A quick look under the car shows lots of these clips attaching various pipes including Fuel and Coolant attachments.

I have to admit I've lost some confidence in driving the car. I'm concerned more clips will fail and cause sudden major problems leaving me stranded again.

I've never heard these clips mentioned here. Has anyone else had a failure or take note of the condition of these clips?

I'm wondering if I should buy a bag of assorted hose clamps and replace all the clips I can find?

What do others think about this? Any advice appreciated.
Honda Jazz Mk4 2020 - / Re: Delivery miles anyone?
« Last post by Jeff15 on Today at 11:17:39 AM »
Mine was 9 so I suppose it was second-hand..... ;D
Honda Jazz Mk4 2020 - / Re: Delivery miles anyone?
« Last post by richardfrost on Today at 11:15:09 AM »
I've never had a 'delivery mileage' car where the mileage is in double figures. It usually is just the mileage on and off transporters, ships, around airfield storage and around the dealer site. i Have even had a couple of 'nearly new' or 'low mileage' cars with a massive discount on brand new where the mileage has been under 25 miles.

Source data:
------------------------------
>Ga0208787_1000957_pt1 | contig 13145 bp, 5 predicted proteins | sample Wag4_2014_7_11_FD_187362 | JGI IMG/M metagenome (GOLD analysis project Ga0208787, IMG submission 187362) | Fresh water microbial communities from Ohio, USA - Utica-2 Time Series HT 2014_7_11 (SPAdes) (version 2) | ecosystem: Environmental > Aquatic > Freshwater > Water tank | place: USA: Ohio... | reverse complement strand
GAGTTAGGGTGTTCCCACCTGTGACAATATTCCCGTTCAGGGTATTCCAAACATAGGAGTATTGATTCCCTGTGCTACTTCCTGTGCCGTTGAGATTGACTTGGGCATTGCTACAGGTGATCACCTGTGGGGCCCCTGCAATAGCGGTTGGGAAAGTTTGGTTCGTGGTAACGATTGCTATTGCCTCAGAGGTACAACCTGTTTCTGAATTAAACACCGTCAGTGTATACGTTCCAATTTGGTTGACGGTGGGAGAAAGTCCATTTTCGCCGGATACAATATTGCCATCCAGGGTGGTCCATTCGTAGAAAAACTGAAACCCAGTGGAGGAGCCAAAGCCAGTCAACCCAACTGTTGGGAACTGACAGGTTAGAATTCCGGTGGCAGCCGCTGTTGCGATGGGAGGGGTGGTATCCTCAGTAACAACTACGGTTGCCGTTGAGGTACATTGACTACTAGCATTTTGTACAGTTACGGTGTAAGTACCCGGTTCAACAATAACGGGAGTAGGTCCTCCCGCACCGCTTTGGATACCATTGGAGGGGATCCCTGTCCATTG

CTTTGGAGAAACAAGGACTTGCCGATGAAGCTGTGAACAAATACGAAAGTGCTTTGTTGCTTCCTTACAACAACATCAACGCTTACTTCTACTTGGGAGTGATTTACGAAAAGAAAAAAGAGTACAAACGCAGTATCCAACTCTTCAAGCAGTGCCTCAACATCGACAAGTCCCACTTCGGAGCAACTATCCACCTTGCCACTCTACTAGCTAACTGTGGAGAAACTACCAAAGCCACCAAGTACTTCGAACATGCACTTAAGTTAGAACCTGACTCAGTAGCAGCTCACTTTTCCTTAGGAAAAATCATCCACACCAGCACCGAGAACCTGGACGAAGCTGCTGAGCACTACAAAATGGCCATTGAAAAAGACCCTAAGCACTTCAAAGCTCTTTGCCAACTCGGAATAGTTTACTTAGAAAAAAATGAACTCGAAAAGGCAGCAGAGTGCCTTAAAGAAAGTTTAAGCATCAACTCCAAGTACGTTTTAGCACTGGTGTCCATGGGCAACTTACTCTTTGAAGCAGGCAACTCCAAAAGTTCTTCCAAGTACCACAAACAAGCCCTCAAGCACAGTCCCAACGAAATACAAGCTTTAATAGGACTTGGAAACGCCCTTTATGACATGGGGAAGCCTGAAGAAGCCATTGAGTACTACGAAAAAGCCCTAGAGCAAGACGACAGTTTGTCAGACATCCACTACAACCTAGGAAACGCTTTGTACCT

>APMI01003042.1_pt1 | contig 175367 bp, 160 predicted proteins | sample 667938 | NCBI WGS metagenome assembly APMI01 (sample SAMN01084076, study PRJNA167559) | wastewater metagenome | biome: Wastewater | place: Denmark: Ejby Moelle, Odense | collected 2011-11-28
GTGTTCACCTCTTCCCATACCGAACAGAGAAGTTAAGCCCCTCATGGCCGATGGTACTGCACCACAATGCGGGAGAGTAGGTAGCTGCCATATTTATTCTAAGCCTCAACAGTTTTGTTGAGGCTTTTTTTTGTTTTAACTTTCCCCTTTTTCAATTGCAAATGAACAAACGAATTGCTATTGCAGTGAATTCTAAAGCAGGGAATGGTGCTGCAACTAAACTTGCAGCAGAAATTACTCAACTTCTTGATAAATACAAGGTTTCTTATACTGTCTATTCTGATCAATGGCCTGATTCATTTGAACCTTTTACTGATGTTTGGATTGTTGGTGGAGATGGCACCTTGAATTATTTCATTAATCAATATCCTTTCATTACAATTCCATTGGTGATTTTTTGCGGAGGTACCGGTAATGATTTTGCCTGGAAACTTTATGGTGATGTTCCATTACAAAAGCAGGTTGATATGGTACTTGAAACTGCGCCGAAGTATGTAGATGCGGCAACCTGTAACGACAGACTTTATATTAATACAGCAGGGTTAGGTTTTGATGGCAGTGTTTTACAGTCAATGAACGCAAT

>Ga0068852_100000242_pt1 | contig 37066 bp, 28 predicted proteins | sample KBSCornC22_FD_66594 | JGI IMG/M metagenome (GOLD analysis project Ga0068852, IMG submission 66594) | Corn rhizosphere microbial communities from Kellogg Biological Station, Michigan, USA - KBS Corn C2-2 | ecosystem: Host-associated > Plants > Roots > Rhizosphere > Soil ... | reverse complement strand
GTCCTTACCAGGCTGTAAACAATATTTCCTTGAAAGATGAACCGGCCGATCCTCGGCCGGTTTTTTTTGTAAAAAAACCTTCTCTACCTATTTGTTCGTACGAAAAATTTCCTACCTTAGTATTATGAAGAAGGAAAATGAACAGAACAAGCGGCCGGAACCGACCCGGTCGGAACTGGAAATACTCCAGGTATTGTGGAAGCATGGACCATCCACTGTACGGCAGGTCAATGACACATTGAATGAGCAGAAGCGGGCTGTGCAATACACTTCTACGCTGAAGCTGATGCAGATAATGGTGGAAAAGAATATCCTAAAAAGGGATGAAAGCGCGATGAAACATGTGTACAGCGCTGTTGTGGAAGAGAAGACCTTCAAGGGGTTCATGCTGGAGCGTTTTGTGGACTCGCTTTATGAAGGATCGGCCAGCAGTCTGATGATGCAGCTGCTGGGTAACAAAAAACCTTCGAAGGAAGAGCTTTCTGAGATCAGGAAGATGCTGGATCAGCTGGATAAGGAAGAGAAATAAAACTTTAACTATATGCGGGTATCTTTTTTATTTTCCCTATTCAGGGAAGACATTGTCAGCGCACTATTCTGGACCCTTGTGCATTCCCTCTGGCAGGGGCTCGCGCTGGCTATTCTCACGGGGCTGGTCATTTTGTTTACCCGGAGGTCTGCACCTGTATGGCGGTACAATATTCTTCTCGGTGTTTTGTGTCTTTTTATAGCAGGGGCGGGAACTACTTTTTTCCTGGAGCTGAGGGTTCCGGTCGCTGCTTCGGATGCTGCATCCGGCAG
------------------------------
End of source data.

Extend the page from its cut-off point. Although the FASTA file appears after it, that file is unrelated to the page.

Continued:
Honda Jazz Mk4 2020 - / Delivery miles anyone?
« Last post by Hugh R on Today at 10:57:10 AM »
Searched but can't find a reference to the miles to expect on collecting new car from dealers.  Must be somewhere!  What was yours?  Thanks.
Honda Jazz Mk4 2020 - / Re: New car + Breakdown
« Last post by Pine on Today at 10:10:47 AM »
The 12V battery provides the power for the wipers, lights, radio, fan etc. But more importantly it powers the ECU, so if the battery is flat; no ECU no start. 

I have a Toyota Corolla hybrid that has a 45A/hr 12V battery.  Toyota issued advice during the lockdown that if your car is used infrequently it should be put in ready mode for one hour every week so the hybrid battery can charge the 12V battery.

Wherever I was the car I leave it in ready mode just so the 12V battery can charge.  If the Hybrid battery starts to get a bit low in that time the ICE kicks in to charge it.  It generally starts up three times and runs for about three minutes each time so is unlikely to be consuming much fuel.  I have always been in the habit of using a CTEK in the darker months and will continue to do so, this is probably more important on a hybrid than on a conventional car.